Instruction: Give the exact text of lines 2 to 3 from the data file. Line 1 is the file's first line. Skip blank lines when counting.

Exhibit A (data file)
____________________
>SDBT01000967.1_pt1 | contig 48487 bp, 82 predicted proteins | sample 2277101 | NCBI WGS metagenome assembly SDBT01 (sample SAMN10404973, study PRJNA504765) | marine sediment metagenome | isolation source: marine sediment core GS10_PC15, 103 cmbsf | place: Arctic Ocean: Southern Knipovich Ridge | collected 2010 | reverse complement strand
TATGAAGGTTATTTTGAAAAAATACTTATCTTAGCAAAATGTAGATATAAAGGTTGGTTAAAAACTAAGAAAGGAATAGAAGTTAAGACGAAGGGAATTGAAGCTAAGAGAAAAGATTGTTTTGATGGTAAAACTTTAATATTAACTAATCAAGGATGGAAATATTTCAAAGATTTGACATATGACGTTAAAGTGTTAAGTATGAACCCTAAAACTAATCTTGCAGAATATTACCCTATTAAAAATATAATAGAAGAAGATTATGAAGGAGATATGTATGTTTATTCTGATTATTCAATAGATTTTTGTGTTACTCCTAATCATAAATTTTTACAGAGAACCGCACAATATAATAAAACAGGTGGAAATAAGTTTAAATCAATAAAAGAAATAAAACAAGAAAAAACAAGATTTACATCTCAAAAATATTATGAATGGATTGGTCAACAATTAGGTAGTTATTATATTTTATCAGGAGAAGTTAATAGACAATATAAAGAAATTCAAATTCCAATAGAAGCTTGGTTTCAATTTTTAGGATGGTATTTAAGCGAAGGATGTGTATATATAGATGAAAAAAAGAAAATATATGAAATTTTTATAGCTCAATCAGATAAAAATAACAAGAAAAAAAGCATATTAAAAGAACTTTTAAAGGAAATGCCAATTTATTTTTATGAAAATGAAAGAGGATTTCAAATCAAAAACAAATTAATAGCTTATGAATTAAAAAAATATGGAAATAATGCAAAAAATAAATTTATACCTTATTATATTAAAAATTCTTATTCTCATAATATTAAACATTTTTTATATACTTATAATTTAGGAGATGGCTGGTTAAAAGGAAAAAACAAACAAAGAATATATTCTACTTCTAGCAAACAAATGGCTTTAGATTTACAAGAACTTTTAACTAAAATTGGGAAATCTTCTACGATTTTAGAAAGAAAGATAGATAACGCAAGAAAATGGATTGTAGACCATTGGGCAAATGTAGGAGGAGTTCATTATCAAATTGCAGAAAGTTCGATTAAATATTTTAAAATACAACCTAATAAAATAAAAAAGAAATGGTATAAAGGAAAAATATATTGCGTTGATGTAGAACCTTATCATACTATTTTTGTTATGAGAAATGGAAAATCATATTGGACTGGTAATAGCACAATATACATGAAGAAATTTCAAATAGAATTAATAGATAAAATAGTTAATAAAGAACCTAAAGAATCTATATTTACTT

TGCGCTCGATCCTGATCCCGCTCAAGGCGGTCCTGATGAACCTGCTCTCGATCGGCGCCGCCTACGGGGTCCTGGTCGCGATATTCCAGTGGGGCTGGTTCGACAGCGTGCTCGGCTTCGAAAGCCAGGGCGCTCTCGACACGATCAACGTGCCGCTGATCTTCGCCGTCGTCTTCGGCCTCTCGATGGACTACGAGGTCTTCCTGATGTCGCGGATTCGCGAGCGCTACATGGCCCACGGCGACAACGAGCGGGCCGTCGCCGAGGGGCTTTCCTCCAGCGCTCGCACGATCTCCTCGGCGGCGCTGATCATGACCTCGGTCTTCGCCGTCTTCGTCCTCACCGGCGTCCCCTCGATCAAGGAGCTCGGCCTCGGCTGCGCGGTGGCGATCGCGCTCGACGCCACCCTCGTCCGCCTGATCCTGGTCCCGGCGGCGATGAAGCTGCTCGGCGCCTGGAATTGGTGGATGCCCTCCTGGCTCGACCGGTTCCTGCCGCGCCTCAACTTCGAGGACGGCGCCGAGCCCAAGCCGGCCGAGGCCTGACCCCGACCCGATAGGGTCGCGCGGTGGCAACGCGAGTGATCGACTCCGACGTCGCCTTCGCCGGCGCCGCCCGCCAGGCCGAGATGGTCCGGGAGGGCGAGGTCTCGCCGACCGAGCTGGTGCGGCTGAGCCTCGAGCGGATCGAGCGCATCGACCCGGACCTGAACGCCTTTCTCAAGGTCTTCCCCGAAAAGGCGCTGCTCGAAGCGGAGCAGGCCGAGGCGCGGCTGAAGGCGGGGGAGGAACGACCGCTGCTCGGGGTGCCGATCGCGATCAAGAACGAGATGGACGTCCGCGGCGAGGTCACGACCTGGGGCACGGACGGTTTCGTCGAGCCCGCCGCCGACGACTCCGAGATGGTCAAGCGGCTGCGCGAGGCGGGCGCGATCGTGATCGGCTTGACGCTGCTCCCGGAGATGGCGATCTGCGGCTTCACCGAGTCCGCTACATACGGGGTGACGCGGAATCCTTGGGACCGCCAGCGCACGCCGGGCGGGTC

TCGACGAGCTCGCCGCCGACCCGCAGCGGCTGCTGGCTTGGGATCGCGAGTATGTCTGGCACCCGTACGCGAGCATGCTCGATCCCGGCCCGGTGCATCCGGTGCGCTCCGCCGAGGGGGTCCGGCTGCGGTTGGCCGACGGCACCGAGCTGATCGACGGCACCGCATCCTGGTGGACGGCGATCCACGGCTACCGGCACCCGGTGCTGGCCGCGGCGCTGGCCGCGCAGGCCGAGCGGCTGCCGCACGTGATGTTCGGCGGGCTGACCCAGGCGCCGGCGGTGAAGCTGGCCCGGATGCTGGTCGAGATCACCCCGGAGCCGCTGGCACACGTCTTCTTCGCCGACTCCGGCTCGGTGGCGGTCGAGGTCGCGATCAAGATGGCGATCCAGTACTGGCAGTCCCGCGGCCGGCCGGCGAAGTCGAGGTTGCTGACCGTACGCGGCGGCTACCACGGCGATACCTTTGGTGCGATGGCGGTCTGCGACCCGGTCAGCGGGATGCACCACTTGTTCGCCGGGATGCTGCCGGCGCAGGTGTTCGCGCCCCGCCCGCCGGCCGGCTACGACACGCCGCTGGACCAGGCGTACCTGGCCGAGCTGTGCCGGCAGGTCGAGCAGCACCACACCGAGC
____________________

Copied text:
TATGAAGGTTATTTTGAAAAAATACTTATCTTAGCAAAATGTAGATATAAAGGTTGGTTAAAAACTAAGAAAGGAATAGAAGTTAAGACGAAGGGAATTGAAGCTAAGAGAAAAGATTGTTTTGATGGTAAAACTTTAATATTAACTAATCAAGGATGGAAATATTTCAAAGATTTGACATATGACGTTAAAGTGTTAAGTATGAACCCTAAAACTAATCTTGCAGAATATTACCCTATTAAAAATATAATAGAAGAAGATTATGAAGGAGATATGTATGTTTATTCTGATTATTCAATAGATTTTTGTGTTACTCCTAATCATAAATTTTTACAGAGAACCGCACAATATAATAAAACAGGTGGAAATAAGTTTAAATCAATAAAAGAAATAAAACAAGAAAAAACAAGATTTACATCTCAAAAATATTATGAATGGATTGGTCAACAATTAGGTAGTTATTATATTTTATCAGGAGAAGTTAATAGACAATATAAAGAAATTCAAATTCCAATAGAAGCTTGGTTTCAATTTTTAGGATGGTATTTAAGCGAAGGATGTGTATATATAGATGAAAAAAAGAAAATATATGAAATTTTTATAGCTCAATCAGATAAAAATAACAAGAAAAAAAGCATATTAAAAGAACTTTTAAAGGAAATGCCAATTTATTTTTATGAAAATGAAAGAGGATTTCAAATCAAAAACAAATTAATAGCTTATGAATTAAAAAAATATGGAAATAATGCAAAAAATAAATTTATACCTTATTATATTAAAAATTCTTATTCTCATAATATTAAACATTTTTTATATACTTATAATTTAGGAGATGGCTGGTTAAAAGGAAAAAACAAACAAAGAATATATTCTACTTCTAGCAAACAAATGGCTTTAGATTTACAAGAACTTTTAACTAAAATTGGGAAATCTTCTACGATTTTAGAAAGAAAGATAGATAACGCAAGAAAATGGATTGTAGACCATTGGGCAAATGTAGGAGGAGTTCATTATCAAATTGCAGAAAGTTCGATTAAATATTTTAAAATACAACCTAATAAAATAAAAAAGAAATGGTATAAAGGAAAAATATATTGCGTTGATGTAGAACCTTATCATACTATTTTTGTTATGAGAAATGGAAAATCATATTGGACTGGTAATAGCACAATATACATGAAGAAATTTCAAATAGAATTAATAGATAAAATAGTTAATAAAGAACCTAAAGAATCTATATTTACTT

TGCGCTCGATCCTGATCCCGCTCAAGGCGGTCCTGATGAACCTGCTCTCGATCGGCGCCGCCTACGGGGTCCTGGTCGCGATATTCCAGTGGGGCTGGTTCGACAGCGTGCTCGGCTTCGAAAGCCAGGGCGCTCTCGACACGATCAACGTGCCGCTGATCTTCGCCGTCGTCTTCGGCCTCTCGATGGACTACGAGGTCTTCCTGATGTCGCGGATTCGCGAGCGCTACATGGCCCACGGCGACAACGAGCGGGCCGTCGCCGAGGGGCTTTCCTCCAGCGCTCGCACGATCTCCTCGGCGGCGCTGATCATGACCTCGGTCTTCGCCGTCTTCGTCCTCACCGGCGTCCCCTCGATCAAGGAGCTCGGCCTCGGCTGCGCGGTGGCGATCGCGCTCGACGCCACCCTCGTCCGCCTGATCCTGGTCCCGGCGGCGATGAAGCTGCTCGGCGCCTGGAATTGGTGGATGCCCTCCTGGCTCGACCGGTTCCTGCCGCGCCTCAACTTCGAGGACGGCGCCGAGCCCAAGCCGGCCGAGGCCTGACCCCGACCCGATAGGGTCGCGCGGTGGCAACGCGAGTGATCGACTCCGACGTCGCCTTCGCCGGCGCCGCCCGCCAGGCCGAGATGGTCCGGGAGGGCGAGGTCTCGCCGACCGAGCTGGTGCGGCTGAGCCTCGAGCGGATCGAGCGCATCGACCCGGACCTGAACGCCTTTCTCAAGGTCTTCCCCGAAAAGGCGCTGCTCGAAGCGGAGCAGGCCGAGGCGCGGCTGAAGGCGGGGGAGGAACGACCGCTGCTCGGGGTGCCGATCGCGATCAAGAACGAGATGGACGTCCGCGGCGAGGTCACGACCTGGGGCACGGACGGTTTCGTCGAGCCCGCCGCCGACGACTCCGAGATGGTCAAGCGGCTGCGCGAGGCGGGCGCGATCGTGATCGGCTTGACGCTGCTCCCGGAGATGGCGATCTGCGGCTTCACCGAGTCCGCTACATACGGGGTGACGCGGAATCCTTGGGACCGCCAGCGCACGCCGGGCGGGTC